Part of life is managing the ins and outs of your finances. Financial literacy is an important part of your wellbeing, and can spell the difference between stability and crisis.
Some of the financial knowledge that can help you includes how to save, make investments and seek financing.
Personal financing basically involves you seeking loans. Individuals usually seek financing like personal loans, car loans, home loans and more. Another widespread and popular type of 'loans' are credit cards.
If you take on loans, credit cards or any other type of debts, there will be a record of this in the form of credit reports. Credit reports also rate your behavior as a borrower i.e through your credit score.
What is a credit score?
In a nutshell, a credit score is a number between 300-850 that represents your creditworthiness and how likely you are to repay debt.
Factors that go into determining your credit score include your bill loan repayment habits, how much debt you have accumulated and others.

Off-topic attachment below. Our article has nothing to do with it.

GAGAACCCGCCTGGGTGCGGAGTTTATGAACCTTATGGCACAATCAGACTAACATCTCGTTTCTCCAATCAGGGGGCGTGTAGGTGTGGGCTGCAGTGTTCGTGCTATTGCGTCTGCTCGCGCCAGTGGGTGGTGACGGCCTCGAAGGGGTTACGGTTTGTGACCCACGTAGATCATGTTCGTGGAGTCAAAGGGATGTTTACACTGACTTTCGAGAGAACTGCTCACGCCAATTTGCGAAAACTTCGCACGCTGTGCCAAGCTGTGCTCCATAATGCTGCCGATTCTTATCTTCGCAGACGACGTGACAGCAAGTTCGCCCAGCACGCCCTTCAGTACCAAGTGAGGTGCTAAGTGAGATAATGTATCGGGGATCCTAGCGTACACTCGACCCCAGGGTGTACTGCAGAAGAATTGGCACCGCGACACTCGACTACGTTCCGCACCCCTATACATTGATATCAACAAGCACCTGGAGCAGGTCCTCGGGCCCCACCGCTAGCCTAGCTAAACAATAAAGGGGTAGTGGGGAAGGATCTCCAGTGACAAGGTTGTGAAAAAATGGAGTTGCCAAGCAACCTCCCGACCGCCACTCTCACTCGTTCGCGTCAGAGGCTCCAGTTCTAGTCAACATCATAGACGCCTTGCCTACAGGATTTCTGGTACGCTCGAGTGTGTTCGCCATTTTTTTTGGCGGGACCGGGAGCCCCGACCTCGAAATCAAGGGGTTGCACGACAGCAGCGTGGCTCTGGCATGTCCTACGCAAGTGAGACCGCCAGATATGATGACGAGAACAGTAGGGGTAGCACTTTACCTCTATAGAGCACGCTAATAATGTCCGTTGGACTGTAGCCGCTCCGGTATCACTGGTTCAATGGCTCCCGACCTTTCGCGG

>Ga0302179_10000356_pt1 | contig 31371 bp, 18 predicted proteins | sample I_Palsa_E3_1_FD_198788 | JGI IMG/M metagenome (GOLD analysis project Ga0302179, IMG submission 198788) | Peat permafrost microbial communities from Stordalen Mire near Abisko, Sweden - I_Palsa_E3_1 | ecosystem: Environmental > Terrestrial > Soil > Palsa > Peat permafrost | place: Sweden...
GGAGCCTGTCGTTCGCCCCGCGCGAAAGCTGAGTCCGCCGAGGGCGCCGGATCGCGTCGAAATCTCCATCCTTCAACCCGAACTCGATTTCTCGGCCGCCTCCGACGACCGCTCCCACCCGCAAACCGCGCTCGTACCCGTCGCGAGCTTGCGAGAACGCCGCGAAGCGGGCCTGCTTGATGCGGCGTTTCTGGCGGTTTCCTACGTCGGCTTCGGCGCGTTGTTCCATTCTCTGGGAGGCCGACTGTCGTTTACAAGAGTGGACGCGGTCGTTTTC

In Malaysia, credit reports are kept and prepared by various credit reporting agencies. These include Bank Negara Malaysia's Central Credit Reference Information System (CCRIS) and private companies like CTOS.
What is CTOS?
CTOS is a private credit reporting agency in Malaysia that keeps track of borrower habits. They are among the few that provide a credit score to better reflect one's creditworthiness.
CTOS obtains the credit related information from various public sources such as:
- National Registration Department
- Malaysia Insolvency Department
- Companies Commission Malaysia (CCM)